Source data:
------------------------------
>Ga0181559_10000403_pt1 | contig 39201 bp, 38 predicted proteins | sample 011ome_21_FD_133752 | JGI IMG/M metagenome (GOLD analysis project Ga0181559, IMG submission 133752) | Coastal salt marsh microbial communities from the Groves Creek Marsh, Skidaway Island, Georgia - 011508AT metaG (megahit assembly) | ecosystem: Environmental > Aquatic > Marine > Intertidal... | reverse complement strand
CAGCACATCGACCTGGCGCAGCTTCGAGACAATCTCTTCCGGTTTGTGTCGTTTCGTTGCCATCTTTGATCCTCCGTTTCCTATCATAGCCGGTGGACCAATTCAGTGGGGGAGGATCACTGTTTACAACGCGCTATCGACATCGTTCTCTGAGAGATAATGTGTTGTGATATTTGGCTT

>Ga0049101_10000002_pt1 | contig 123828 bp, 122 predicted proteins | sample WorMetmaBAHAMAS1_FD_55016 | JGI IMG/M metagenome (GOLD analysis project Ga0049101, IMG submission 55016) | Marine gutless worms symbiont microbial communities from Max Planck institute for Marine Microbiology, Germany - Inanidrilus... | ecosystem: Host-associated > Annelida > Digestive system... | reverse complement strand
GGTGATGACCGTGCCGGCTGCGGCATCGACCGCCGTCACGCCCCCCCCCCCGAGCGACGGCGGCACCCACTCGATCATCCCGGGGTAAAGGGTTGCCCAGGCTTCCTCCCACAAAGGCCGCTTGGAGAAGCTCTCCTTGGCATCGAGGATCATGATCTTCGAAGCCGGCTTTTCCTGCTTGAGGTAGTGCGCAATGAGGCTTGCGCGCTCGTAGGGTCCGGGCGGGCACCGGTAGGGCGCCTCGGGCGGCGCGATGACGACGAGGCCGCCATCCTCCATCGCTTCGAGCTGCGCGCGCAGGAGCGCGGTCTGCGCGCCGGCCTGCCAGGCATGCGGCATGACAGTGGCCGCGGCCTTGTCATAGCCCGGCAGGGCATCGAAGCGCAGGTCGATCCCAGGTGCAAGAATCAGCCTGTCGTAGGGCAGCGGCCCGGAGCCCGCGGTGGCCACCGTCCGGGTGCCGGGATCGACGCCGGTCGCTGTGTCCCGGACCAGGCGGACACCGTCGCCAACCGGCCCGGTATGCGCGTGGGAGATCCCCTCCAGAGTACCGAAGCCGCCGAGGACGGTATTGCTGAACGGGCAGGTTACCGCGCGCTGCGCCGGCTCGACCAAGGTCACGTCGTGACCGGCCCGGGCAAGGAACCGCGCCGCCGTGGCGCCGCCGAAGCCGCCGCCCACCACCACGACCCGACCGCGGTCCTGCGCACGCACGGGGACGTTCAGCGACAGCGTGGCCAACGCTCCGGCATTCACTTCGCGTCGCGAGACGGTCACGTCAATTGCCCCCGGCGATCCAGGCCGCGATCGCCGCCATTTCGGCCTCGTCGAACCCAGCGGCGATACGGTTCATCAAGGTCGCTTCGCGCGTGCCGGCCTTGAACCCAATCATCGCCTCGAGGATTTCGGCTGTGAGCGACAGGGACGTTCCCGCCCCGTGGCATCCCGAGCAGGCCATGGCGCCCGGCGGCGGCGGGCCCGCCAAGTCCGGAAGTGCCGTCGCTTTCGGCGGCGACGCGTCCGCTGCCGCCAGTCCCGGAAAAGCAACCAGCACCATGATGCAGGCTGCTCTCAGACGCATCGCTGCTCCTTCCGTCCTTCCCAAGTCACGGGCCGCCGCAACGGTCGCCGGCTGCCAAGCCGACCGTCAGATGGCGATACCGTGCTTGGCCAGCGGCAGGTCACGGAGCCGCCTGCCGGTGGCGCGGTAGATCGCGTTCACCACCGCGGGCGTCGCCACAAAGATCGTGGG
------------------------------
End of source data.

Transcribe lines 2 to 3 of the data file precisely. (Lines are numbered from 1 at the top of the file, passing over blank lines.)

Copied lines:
CAGCACATCGACCTGGCGCAGCTTCGAGACAATCTCTTCCGGTTTGTGTCGTTTCGTTGCCATCTTTGATCCTCCGTTTCCTATCATAGCCGGTGGACCAATTCAGTGGGGGAGGATCACTGTTTACAACGCGCTATCGACATCGTTCTCTGAGAGATAATGTGTTGTGATATTTGGCTT

>Ga0049101_10000002_pt1 | contig 123828 bp, 122 predicted proteins | sample WorMetmaBAHAMAS1_FD_55016 | JGI IMG/M metagenome (GOLD analysis project Ga0049101, IMG submission 55016) | Marine gutless worms symbiont microbial communities from Max Planck institute for Marine Microbiology, Germany - Inanidrilus... | ecosystem: Host-associated > Annelida > Digestive system... | reverse complement strand